TEFL tips: how to teach writing


Of the four language skills - reading, writing, speaking and listening – writing can feel like the most difficult skill to teach. Building writing practice into classroom time doesn’t always feel like a dynamic way to use student-teacher time, but we have a few tips for TEFL teachers to improve their approach, and their students’ skills, when it comes to teaching writing in the classroom.

There are two approaches in standard TEFL methodology. The first is called the process approach, and the second the product approach. You don’t have to stick to one approach – they can be combined for excellent results.

The process approach

With the process approach, the goal is for students to be aware of who is going to be reading their text, and what their reader’s needs and expectations will be. They build up this knowledge through peer feedback and group discussion. If, for example, students have to write a letter of complaint, as the teacher you get them to write a first draft, and then get feedback from classmates on tone, register, clarity. They can then redraft according to that feedback, several times, until they achieve the perfect letter.

The process approach not only improves writing skills but also provides a great opportunity for student task collaboration. It makes for a productive and dynamic lesson with lots of speaking, and it helps to build autonomous learning.

The product approach

Students are given a model of a text and then they emulate that model. For example, if they are writing a letter of complaint, you could give them several examples of letters and then look at the fixed expressions used in those models.

Certain text types lend themselves better to process and to product. For example, an email requesting information is very formulaic. Business English lends itself to product approaches when it comes to writing. One interesting activity is chain writing – a student writes an email, the next writes a response, the next writes a response to the response and so on, with the teacher highlighting useful language and fixed expressions used in emails.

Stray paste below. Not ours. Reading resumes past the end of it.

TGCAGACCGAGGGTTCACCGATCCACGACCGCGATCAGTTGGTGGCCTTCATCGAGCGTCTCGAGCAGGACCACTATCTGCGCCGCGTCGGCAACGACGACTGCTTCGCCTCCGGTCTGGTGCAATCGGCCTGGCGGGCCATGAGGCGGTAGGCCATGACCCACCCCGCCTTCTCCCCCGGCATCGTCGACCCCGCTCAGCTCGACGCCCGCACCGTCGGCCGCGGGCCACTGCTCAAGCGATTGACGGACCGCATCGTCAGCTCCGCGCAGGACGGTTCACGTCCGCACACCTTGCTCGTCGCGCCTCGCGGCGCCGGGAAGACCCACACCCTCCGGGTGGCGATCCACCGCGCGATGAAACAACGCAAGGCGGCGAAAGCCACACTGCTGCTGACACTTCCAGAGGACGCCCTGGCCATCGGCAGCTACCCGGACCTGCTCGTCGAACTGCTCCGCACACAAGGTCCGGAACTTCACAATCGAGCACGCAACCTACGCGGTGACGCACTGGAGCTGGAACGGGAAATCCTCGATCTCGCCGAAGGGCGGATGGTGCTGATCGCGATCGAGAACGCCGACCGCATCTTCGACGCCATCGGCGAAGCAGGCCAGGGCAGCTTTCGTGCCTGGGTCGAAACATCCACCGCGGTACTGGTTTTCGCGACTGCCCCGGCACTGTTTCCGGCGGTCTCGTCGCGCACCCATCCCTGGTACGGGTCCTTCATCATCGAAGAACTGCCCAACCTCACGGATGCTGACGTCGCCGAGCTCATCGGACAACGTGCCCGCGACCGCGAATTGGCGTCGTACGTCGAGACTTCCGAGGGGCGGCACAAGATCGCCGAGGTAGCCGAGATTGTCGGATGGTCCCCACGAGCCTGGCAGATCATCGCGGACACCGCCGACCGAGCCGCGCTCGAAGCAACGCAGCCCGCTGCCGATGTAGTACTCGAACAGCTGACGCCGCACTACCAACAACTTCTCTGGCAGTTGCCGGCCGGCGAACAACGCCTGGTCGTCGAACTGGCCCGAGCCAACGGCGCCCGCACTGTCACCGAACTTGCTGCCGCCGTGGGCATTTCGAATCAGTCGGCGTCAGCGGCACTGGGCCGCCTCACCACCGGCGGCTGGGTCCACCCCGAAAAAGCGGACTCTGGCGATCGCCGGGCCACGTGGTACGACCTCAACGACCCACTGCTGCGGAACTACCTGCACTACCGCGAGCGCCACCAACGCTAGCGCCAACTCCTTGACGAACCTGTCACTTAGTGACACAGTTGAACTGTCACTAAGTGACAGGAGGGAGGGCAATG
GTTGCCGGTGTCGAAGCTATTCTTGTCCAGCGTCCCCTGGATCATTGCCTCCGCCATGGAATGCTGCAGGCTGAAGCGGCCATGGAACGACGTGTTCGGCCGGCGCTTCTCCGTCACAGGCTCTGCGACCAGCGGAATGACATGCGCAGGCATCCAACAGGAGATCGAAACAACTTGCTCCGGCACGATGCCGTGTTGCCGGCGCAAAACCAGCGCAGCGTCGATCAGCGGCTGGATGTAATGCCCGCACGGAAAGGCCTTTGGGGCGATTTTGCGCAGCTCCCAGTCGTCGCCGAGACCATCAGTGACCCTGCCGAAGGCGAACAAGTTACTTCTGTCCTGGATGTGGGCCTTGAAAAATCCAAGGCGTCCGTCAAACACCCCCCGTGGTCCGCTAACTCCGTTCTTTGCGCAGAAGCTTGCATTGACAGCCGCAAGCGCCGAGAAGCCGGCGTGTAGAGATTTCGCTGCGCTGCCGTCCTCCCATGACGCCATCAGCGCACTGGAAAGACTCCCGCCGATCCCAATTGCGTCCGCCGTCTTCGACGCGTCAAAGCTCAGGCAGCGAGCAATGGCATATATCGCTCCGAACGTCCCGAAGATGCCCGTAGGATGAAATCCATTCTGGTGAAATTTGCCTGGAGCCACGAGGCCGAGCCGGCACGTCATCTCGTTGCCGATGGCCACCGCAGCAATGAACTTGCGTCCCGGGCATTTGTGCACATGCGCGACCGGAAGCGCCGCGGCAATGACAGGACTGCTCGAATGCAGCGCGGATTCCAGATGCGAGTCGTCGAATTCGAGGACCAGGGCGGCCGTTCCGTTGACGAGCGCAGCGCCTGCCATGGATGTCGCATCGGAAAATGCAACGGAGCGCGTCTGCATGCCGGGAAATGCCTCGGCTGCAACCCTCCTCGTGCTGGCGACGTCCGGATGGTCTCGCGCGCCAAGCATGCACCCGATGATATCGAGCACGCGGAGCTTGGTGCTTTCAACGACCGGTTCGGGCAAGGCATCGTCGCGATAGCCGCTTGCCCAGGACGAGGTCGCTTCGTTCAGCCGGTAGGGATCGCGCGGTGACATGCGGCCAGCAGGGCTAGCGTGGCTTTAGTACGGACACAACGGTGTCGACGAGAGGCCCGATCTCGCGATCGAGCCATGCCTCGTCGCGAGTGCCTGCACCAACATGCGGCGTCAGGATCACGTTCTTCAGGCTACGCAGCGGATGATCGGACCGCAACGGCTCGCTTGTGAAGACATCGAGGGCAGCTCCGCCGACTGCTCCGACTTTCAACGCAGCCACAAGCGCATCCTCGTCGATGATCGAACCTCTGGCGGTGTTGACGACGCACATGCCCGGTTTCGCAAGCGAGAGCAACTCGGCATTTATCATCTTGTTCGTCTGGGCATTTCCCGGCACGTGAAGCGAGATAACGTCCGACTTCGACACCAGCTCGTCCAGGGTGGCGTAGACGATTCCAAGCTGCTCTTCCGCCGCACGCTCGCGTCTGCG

Combining these approaches

These approaches can definitely be used together, as two different stages of the writing process. This combination is especially useful for FCE and CAE preparation classes when it comes to essay writing. For example, students could brainstorm the elements of a good essay, come up with arguments as a group and decide what elements should be included in the essay (process approach). The teacher can then provide a model essay (product approach) and students can pick out useful language, linkers, discourse markers etc to use in their own essays.


When students are having difficulty with writing, try to pinpoint where the struggle is coming from. Do they lack vocabulary? You can focus on synonyms and getting them to use an online thesaurus when paraphrasing texts. Do they have difficulty summarising? Get them to summarise an example text and then compare it with the original. Do they struggle with register? Use the process approach for instant feedback from their classmates. If you have a long term student who really struggles with writing, you could set them up with a teacher-learner correspondence thread, like a diary, or letters – but only if you’re up for marking it!

If you are giving corrections, use a correction code, eg. Sp for a spelling mistake, Wo for incorrect word order. When students have to correct their own mistakes they retain the correction much better!

Other writing activities

Grammar auction

Using students’ written work, pick out incorrect sentences to compile into a worksheet. Students bid for the sentences and then correct them themselves. It’s motivating for students as they recognise their own sentences. If they manage to correct the phrases without errors they “win” the sentence. The winner is the person with most sentences at the end of the activity.

Whatsapp group 

Create a Whatsapp group with your students and have the first ten minutes of the class only in written form. You can start off by asking how their weekends went, and the students need to write effective, concise responses to you and to each other. This is great for practising writing at speed, as a very dynamic activity students don’t take time to ponder. You can then export the conversation and analyse it in class.


Get students to review their favourite/most disappointing restaurant in Barcelona on Tripadvisor. This is a great classroom activity because it has a real life purpose. The feeling that their writing is really being read by people is highly motivational for students.

What methods do you use for teaching writing in class?

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